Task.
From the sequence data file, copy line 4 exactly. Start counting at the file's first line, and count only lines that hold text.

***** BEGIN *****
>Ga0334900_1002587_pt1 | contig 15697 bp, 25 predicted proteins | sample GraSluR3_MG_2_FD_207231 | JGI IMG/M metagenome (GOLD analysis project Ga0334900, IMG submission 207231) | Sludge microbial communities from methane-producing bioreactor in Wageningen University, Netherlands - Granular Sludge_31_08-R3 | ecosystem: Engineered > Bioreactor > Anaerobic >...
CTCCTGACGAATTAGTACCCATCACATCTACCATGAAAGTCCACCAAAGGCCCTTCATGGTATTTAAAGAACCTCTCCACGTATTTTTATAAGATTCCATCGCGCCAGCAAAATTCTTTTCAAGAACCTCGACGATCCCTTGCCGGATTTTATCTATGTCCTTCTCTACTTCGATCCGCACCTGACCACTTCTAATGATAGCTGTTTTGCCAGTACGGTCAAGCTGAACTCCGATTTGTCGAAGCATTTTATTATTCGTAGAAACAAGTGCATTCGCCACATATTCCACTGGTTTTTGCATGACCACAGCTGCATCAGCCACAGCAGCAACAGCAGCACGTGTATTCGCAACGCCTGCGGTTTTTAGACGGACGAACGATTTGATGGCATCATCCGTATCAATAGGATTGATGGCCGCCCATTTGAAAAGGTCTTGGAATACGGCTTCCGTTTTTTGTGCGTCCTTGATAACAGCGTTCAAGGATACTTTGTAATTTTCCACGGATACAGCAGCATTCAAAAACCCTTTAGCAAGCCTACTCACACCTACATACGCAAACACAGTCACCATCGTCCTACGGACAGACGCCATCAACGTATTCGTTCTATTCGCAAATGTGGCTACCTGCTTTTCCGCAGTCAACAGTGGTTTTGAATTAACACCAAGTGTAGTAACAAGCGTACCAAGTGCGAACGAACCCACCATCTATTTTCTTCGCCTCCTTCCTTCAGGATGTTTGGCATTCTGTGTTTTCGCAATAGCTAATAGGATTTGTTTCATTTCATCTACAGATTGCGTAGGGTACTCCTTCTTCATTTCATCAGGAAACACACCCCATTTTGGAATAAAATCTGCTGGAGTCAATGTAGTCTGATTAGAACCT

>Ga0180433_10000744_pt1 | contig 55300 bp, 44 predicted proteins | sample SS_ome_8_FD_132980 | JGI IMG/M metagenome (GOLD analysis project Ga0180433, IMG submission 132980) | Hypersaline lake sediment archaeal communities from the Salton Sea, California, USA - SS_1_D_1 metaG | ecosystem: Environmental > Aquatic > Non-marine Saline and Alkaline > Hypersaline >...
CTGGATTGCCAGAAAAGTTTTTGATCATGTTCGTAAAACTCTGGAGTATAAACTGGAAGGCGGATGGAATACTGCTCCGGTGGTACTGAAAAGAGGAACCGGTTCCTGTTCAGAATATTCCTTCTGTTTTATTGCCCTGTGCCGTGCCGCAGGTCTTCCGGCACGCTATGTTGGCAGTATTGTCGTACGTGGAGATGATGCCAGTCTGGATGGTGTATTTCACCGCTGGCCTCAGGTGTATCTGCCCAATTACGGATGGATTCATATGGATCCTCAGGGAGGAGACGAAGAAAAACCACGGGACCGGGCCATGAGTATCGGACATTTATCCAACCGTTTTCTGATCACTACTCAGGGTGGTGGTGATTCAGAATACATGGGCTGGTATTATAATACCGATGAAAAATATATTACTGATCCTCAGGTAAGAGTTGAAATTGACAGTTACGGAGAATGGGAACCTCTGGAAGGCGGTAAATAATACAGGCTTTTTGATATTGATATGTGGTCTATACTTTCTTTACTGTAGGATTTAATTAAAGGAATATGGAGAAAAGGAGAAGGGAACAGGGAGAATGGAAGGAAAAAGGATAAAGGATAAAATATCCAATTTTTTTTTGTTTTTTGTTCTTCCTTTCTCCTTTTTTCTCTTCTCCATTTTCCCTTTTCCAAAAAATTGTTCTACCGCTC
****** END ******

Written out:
CTGGATTGCCAGAAAAGTTTTTGATCATGTTCGTAAAACTCTGGAGTATAAACTGGAAGGCGGATGGAATACTGCTCCGGTGGTACTGAAAAGAGGAACCGGTTCCTGTTCAGAATATTCCTTCTGTTTTATTGCCCTGTGCCGTGCCGCAGGTCTTCCGGCACGCTATGTTGGCAGTATTGTCGTACGTGGAGATGATGCCAGTCTGGATGGTGTATTTCACCGCTGGCCTCAGGTGTATCTGCCCAATTACGGATGGATTCATATGGATCCTCAGGGAGGAGACGAAGAAAAACCACGGGACCGGGCCATGAGTATCGGACATTTATCCAACCGTTTTCTGATCACTACTCAGGGTGGTGGTGATTCAGAATACATGGGCTGGTATTATAATACCGATGAAAAATATATTACTGATCCTCAGGTAAGAGTTGAAATTGACAGTTACGGAGAATGGGAACCTCTGGAAGGCGGTAAATAATACAGGCTTTTTGATATTGATATGTGGTCTATACTTTCTTTACTGTAGGATTTAATTAAAGGAATATGGAGAAAAGGAGAAGGGAACAGGGAGAATGGAAGGAAAAAGGATAAAGGATAAAATATCCAATTTTTTTTTGTTTTTTGTTCTTCCTTTCTCCTTTTTTCTCTTCTCCATTTTCCCTTTTCCAAAAAATTGTTCTACCGCTC